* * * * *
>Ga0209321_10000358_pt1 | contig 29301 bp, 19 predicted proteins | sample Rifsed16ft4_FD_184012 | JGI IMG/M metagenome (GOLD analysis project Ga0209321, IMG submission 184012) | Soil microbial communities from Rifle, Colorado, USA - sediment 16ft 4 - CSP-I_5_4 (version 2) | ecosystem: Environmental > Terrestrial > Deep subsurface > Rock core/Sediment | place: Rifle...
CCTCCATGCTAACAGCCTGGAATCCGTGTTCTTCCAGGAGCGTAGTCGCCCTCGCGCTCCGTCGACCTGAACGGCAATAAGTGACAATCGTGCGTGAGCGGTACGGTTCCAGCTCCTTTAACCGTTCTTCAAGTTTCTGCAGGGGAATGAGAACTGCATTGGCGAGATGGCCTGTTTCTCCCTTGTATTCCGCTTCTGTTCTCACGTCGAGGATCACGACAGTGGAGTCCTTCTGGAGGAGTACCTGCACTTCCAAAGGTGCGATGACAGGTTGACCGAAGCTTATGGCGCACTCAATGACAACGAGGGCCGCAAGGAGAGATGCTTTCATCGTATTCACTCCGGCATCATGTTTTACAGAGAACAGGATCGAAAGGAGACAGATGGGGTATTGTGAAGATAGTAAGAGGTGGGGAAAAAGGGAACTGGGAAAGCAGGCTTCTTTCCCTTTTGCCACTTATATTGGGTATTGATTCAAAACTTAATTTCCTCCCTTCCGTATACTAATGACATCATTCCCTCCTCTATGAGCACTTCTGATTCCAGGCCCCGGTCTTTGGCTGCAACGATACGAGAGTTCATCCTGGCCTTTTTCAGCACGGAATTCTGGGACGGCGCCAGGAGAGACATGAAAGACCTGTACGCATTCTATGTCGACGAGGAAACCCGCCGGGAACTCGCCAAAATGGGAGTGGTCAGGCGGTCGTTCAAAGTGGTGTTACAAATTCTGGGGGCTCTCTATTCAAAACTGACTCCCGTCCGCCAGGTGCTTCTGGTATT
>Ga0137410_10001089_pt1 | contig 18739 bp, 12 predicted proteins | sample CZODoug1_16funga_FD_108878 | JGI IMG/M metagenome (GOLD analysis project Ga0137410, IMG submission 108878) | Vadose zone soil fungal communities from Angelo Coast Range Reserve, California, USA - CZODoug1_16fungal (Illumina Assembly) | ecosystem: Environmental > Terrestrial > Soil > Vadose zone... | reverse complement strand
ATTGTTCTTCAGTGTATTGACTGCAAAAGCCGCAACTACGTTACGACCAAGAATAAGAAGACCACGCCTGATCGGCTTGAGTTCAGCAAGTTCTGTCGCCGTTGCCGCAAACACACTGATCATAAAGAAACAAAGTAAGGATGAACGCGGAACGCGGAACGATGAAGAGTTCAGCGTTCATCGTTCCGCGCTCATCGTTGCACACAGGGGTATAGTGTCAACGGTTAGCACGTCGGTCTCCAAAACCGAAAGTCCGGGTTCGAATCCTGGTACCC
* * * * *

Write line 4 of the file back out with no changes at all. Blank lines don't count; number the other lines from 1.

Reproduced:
ATTGTTCTTCAGTGTATTGACTGCAAAAGCCGCAACTACGTTACGACCAAGAATAAGAAGACCACGCCTGATCGGCTTGAGTTCAGCAAGTTCTGTCGCCGTTGCCGCAAACACACTGATCATAAAGAAACAAAGTAAGGATGAACGCGGAACGCGGAACGATGAAGAGTTCAGCGTTCATCGTTCCGCGCTCATCGTTGCACACAGGGGTATAGTGTCAACGGTTAGCACGTCGGTCTCCAAAACCGAAAGTCCGGGTTCGAATCCTGGTACCC